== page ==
Late Wednesday night/Early Thursday morning I was standing in a checkout line at a major supercenter chain. In Orem, Utah. Just off Exit 269 on I-15. Across from UVU. I was on my way back to my apartment and picked up a few groceries so I wouldn’t starve in the morning. I had arrived from Senegal Sunday afternoon and spent a few days in New York City before returning to Provo.
The cashier greeted me and started scanning my things. Now, she might have had a super long day, and it was close to 1am, but she was complaining about her job.
Everyone has bad days at work, and maybe the timing wasn’t ideal for this particular interaction between the cashier and me, because I had just come from Senegal, where 50% of the population is unemployed, and this young lady has a job in AMERICA during a RECESSION.
I wanted to tell her to get a little perspective.
Instead, I reassured her she had only 10 minutes left on her shift and wished her a good night.
We landed at 0550 on Sunday, May 1. The humidity immediately surrounded us, but I was eager to get off the plane. In great haste, I descended the metal roller staircase then walked toward the shuttle before I realized I forgot my duffel bag. I turned around and let a guy wearing an airport vest know that I forgot my bag.
-J’ai oublié mon sac.
-Quel siège? Quel côté?
-Le droit. Trente-sept.
So, I followed him back onto the plane, retrieved my bag and jumped on a shuttle bus from the tarmac to the gate. I kept close to some people I recognized as my classmates. The terminal felt crowded that morning. The full flight dispensed a swarm of people – some happy to be home, others respectfully curious – into a hot, dark, old airport that was named after the first president of Sénégal, Léopold Senghor.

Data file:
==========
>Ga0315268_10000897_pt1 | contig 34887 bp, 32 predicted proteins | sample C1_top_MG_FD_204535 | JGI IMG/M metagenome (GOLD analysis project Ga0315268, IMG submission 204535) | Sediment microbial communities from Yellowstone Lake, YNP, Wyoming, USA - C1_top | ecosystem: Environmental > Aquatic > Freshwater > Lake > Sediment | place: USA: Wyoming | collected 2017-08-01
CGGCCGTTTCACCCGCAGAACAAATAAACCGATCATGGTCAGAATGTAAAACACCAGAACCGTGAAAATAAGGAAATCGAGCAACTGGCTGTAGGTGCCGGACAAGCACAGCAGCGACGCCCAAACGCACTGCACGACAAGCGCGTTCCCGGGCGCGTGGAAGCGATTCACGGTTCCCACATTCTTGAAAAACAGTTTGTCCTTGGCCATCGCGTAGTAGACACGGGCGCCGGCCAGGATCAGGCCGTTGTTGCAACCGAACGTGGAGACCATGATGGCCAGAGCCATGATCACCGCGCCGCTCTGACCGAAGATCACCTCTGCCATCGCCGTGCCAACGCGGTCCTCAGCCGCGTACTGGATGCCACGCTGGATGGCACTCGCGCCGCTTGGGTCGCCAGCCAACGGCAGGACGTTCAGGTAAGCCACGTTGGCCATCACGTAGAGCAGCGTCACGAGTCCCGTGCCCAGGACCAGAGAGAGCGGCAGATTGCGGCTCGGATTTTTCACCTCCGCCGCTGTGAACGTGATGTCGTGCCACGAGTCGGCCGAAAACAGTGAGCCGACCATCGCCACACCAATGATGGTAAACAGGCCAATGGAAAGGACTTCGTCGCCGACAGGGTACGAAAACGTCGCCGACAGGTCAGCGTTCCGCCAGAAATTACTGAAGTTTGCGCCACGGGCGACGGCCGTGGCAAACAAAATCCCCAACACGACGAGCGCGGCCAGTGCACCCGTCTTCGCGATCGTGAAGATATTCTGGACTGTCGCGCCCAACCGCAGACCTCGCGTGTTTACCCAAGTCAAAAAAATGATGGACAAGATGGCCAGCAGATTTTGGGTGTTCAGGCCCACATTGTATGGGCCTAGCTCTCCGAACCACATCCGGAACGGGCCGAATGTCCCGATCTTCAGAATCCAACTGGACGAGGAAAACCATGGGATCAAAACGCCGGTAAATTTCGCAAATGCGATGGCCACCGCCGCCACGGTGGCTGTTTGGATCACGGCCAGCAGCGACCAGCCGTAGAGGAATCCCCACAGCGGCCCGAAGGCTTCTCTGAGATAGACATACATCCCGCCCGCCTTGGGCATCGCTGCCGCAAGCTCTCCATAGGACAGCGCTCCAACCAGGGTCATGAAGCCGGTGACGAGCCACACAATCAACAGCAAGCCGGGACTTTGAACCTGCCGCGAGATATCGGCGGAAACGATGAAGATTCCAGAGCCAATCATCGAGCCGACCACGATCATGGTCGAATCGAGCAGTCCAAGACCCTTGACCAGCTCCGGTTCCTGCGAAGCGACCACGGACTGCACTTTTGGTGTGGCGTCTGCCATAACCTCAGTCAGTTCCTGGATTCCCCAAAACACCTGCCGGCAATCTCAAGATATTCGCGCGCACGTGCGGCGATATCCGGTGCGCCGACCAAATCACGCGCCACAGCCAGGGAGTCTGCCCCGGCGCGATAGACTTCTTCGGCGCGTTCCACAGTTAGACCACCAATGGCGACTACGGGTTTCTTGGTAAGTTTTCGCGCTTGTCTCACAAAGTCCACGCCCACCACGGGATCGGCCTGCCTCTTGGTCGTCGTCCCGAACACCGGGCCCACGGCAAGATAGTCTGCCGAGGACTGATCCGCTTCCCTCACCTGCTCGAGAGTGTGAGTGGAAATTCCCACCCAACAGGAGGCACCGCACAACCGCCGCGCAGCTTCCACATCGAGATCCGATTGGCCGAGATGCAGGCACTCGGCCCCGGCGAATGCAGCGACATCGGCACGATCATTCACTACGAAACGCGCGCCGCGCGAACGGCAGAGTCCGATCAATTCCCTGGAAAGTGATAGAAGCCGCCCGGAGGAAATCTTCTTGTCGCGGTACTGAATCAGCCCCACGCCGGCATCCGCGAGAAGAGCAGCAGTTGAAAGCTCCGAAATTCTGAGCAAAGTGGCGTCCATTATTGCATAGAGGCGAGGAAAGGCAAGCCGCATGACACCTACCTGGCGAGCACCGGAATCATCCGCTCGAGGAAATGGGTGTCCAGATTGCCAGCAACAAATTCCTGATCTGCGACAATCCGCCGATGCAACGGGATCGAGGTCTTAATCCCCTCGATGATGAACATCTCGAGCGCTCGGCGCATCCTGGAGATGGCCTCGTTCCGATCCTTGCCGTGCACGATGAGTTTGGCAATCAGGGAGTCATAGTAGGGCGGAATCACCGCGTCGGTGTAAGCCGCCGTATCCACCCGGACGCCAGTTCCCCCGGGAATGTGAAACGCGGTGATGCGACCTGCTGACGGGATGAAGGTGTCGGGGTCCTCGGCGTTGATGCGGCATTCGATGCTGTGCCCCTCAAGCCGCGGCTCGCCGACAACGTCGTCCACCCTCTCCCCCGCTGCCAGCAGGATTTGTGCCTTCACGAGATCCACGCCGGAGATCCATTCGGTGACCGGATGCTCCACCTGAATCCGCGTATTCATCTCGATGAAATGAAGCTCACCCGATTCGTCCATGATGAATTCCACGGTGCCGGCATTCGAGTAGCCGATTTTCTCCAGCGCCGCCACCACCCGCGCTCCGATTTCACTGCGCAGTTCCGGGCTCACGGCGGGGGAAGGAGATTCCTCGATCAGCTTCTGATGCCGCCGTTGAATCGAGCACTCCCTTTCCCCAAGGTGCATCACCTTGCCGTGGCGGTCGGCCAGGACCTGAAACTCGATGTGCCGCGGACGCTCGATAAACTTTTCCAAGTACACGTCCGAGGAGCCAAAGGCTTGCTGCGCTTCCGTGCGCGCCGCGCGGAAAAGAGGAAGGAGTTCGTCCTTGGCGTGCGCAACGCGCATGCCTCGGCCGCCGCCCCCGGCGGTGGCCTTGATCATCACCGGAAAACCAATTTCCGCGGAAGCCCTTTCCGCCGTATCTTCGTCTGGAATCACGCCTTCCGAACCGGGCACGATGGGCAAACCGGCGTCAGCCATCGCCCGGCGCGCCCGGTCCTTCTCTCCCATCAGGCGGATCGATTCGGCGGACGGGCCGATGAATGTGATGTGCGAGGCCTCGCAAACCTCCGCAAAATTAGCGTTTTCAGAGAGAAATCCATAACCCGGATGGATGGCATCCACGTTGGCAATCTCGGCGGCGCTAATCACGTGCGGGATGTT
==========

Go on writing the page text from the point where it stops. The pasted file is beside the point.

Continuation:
We picked up our luggage from the lone, sluggish carousel. Chatter surrounded us. French and not French. We passed through the border. Customs was a little too easy.
We waited outside. I wasn’t sure for what, or whom. I wore my backpack and held my duffel bag and suitcase tightly. I had noticed that random men were taking people’s luggage, and that didn’t seem right.
Not all of us were on this flight. Others in the class were coming from the East coast or Europe. They would be arriving at other times. We wondered aloud about the girl who had arrived the night before and was told in our prep class two weeks earlier to find her own way to the hotel. That didn’t seem right.
After a while, our group started walking toward somewhere. Our uncertain chemin seemed to lead toward an old, white Blue Bird school bus. We loaded our luggage and boarded the bus. The engine started and a consistent, high-pitched beep pierced our ears. We soon learned that it would never stop. The bus driver wore a scarf. And then there was another guy. Madame Thompson introduced him as a son of Aminata Sow Fall, and he is probably one of the most attractive guys I have ever met.
Along the way, we were passed 1.5-liter bottles of water. I didn’t really talk. I thought about how I’d brush my teeth and getting along with my roommate and the food and my ability to sleep. I wondered about the culture and the lectures and my anxiety about speaking a language I struggled with. All I knew was that I was with a group of fellow students in a foreign and fascinating country full of people I was a little scared of and with a culture I was eager to discover. We were on a beeping school bus with a surprisingly trusty engine, and our eyes followed much of the passing scenery. We observed old buildings and walking women balancing things on their heads. We noticed the coast hosting the early exercisers who raced the rising sun. We were an obvious displacement, and I felt like an anachronism. But we were headed into the belly of a city of a country of a continent of a world begging to be more fully understood, asking for proper perspective.
We were going to school.